Can an AI predict when you will leave your job? Yes, and that's how it works

Are you about to quit your job? Chances are your bosses already know about it. During a report published in 2019, CNBC commented on a new technology that allowed companies to know when their workers were close to leaving the ship. In fact, the artificial intelligence of the IBM company is capable of predicting with 95% certainty who are the workers who plan to resign their position.
This was confirmed by Ginni Rometty, who was president and CEO of the company until early 2020. In the aforementioned CNBC report dating from 2019, Rometty talks about the technology used. In fact, he comments that they have been using artificial intelligence to retain the company's talent. "The best time to approach an employee is before they leave," the former CEO commented at the time.
Of course, Ginni Rometty hasn't revealed the secret behind this AI. However, the former CEO commented that the reliability of this technology had to do with the analysis of a lot of data within the company. An artificial intelligence almost as impressive as the one that guesses your gender just by looking into your eyes.

A most interesting algorithm

Professor Brooks Holtom of Georgetown University published a little more information on IBM's artificial intelligence in the Harvard Business Review. As he comments, these predictions can be made by using computational learning technologies and large amounts of data together. Thus, the information necessary to know if an employee is about to resign can be measured.
Among these types of data, Holtom describes some. In the first place we have events that can cause the departure of personnel. These can be described as changes in company leadership or a major purchase by another, larger company. In addition, other factors such as news related to this type of event, changes in the stock market and legal actions against the entity were also taken into account.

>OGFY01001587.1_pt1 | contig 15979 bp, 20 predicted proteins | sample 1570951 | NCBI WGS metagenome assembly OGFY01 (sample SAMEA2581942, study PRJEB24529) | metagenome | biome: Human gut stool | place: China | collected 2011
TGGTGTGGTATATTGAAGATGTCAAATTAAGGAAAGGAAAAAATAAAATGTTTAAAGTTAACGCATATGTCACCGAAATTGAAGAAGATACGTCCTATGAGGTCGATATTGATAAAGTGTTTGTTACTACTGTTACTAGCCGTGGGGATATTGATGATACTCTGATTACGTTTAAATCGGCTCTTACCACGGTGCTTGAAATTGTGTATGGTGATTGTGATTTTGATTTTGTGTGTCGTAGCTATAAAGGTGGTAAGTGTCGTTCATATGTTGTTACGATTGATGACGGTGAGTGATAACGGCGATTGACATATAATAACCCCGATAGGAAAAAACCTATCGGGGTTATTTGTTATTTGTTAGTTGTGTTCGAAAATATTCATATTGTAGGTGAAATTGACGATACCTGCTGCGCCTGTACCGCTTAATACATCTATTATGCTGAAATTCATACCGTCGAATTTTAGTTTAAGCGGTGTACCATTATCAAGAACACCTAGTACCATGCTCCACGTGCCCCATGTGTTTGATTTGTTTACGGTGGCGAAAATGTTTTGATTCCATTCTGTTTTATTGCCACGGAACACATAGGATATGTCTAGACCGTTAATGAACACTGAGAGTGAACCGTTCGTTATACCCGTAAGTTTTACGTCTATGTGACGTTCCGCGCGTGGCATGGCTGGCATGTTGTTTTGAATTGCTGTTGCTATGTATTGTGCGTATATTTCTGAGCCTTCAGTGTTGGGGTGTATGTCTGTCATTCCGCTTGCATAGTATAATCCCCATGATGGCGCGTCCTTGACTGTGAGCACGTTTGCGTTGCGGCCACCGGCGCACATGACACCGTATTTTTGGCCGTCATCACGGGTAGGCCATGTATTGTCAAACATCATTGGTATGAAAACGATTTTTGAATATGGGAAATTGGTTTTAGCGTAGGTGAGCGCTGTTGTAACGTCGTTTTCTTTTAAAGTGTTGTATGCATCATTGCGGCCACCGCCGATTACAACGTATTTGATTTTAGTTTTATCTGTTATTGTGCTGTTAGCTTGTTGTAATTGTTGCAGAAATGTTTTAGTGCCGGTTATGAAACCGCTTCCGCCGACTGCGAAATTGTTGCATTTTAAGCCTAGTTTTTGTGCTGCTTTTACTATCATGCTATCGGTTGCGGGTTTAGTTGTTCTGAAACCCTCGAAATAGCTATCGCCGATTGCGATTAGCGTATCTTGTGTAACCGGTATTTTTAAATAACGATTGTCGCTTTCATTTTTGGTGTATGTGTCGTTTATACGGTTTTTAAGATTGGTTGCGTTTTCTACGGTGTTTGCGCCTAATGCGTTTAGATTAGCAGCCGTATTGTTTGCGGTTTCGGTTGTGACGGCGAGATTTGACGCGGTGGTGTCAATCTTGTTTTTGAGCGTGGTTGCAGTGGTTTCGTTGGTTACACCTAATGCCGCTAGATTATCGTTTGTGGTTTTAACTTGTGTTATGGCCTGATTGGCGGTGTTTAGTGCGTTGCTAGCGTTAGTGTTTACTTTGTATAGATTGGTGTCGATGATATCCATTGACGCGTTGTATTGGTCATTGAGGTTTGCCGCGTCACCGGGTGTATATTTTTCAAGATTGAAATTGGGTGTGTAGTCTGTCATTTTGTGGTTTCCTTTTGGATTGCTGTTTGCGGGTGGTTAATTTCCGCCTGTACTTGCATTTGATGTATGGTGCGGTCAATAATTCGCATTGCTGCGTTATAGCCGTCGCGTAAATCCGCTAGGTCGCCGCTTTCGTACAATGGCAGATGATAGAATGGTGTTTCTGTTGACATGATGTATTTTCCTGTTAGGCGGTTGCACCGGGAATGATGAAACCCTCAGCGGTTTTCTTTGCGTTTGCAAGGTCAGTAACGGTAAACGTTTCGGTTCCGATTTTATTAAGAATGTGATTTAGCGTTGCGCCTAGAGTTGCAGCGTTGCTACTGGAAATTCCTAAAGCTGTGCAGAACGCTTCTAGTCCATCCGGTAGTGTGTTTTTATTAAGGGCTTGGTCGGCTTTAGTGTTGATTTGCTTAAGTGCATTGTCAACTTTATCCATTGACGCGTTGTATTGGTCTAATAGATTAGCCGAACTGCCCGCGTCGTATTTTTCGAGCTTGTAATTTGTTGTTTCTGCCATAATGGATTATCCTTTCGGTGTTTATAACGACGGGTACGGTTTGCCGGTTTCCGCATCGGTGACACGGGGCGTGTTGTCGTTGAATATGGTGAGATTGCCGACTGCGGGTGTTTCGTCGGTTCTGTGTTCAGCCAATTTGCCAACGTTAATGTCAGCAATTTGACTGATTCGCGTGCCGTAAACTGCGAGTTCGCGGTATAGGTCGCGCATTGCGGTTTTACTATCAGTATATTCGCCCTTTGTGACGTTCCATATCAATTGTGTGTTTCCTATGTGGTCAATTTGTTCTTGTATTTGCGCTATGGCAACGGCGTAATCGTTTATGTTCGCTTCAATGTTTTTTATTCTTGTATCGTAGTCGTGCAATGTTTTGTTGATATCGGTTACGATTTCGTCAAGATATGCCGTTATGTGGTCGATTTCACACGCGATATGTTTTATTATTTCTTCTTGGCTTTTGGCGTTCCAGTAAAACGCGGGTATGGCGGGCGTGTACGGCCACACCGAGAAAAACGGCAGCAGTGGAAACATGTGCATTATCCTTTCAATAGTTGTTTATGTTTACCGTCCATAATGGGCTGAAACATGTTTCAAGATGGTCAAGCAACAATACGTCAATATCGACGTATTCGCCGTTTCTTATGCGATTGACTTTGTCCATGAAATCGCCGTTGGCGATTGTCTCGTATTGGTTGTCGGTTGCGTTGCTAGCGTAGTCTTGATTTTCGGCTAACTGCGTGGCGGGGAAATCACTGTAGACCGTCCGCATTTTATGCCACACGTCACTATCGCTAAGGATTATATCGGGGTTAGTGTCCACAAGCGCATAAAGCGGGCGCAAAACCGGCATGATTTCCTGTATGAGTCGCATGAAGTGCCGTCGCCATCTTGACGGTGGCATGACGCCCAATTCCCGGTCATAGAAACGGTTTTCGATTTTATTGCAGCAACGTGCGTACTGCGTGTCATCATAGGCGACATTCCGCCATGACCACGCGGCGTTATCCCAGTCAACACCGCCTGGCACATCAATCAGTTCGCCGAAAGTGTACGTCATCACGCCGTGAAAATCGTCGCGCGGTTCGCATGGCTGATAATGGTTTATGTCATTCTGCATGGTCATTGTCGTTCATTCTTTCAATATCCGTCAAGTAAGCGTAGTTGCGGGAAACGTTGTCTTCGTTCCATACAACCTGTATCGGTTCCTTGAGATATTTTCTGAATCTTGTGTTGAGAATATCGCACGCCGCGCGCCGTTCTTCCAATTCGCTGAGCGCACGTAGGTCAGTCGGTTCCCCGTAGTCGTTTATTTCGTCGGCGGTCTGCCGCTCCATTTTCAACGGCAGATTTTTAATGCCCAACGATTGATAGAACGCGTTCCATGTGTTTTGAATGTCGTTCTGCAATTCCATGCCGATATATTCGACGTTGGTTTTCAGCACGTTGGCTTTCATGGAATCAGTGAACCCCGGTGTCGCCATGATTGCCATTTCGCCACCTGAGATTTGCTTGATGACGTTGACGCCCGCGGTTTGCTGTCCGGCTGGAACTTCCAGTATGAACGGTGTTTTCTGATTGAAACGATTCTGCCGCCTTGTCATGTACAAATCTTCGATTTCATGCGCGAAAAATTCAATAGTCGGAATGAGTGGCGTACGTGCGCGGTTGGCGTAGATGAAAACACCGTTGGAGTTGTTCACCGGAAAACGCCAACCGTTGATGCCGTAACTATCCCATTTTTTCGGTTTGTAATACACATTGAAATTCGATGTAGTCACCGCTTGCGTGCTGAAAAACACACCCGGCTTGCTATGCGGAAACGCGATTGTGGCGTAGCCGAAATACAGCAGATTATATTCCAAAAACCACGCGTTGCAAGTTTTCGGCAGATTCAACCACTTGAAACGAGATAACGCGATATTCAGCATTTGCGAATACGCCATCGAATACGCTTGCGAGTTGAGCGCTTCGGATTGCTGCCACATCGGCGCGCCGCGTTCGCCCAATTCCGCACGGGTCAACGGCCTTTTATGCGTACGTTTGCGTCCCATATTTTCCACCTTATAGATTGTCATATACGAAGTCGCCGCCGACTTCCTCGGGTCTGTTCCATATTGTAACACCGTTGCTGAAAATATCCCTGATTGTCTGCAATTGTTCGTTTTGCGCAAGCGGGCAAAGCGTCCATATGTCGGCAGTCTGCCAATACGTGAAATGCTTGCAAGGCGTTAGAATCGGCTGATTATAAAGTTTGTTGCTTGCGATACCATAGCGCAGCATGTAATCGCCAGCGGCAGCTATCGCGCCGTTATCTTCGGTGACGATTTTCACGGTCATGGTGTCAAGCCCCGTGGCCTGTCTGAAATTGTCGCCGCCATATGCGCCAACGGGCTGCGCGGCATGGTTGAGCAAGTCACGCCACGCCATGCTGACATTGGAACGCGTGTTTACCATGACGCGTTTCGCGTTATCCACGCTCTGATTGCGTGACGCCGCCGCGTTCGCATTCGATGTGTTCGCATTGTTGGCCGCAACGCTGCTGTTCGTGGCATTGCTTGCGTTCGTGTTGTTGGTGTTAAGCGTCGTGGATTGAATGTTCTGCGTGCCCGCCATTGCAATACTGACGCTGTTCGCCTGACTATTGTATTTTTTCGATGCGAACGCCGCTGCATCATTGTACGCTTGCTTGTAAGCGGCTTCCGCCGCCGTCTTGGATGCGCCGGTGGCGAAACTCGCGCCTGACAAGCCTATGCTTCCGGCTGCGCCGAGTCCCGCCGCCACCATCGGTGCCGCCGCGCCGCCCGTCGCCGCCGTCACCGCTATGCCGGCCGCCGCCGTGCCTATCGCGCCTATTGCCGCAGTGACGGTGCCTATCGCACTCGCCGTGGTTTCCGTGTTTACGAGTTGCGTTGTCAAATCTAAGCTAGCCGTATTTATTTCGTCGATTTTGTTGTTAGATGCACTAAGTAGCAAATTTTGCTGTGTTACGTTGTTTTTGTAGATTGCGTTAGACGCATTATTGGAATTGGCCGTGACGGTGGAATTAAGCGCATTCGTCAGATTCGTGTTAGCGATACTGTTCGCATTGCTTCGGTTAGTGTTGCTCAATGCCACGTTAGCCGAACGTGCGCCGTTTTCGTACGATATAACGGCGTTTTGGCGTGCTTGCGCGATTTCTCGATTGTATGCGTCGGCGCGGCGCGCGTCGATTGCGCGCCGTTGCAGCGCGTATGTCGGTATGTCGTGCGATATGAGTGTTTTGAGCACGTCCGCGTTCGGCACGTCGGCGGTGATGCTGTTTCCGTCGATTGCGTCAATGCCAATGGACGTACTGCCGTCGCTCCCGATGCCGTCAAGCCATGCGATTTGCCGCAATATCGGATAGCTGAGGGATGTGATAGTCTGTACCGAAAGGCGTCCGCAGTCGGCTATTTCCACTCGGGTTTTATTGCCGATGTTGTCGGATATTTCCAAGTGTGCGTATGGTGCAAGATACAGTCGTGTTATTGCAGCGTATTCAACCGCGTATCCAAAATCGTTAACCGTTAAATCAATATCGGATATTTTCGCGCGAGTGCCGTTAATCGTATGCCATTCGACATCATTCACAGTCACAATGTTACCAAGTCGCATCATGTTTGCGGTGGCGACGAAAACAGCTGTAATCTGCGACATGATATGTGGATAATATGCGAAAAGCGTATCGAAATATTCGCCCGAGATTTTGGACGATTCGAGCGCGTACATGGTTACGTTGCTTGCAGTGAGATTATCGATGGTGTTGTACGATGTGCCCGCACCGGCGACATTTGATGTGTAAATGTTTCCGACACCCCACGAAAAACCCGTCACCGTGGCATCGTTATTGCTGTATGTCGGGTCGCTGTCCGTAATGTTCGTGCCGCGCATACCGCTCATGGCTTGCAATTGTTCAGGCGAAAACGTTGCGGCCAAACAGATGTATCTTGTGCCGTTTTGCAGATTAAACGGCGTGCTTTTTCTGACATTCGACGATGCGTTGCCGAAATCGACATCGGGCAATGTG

In addition, we have another factor: the connection of the workers with the company in which they work is essential for this process. Using public data such as number of previous trades, employment anniversaries, skills, education, gender, and geographic location, some conclusions can also be drawn.

The benefits of an AI like this

Although many may take this movement as an invasion of privacy —a topic that invites debate—; this type of artificial intelligence could end up being beneficial for employees. In fact, many companies prefer to financially compensate dissatisfied workers, instead of simply replacing them with a new person.
The cost of replacing a highly skilled worker could end up being twice their salary. For this reason, instead of wasting time and money selecting, hiring and training a new professional, some companies focus on making their current workers happier.
Even if you can predict who is going to leave, you still need to respond thoughtfully.

Brooks Holtom, professor at Georgetown University

Holtom describes in his article that "the best organizations develop a culture of listening." Thus, managers can hear from their employees what things are going well, and which are not. In this way, working conditions within the company can be improved.
With this artificial intelligence technology, managers and workers can create a better map of what each one really values. They might also be able to develop a more positive environment, and a personalized work style. Of course, the concern about privacy prevails:
My biggest concerns are regarding privacy limits. At a certain level, these could even become invasive. Pulling information from Instagram, Snapchat or Facebook. Information that people upload publicly, whether password controlled or not. There is risk for the employees.

Brooks Holtom, professor at Georgetown University

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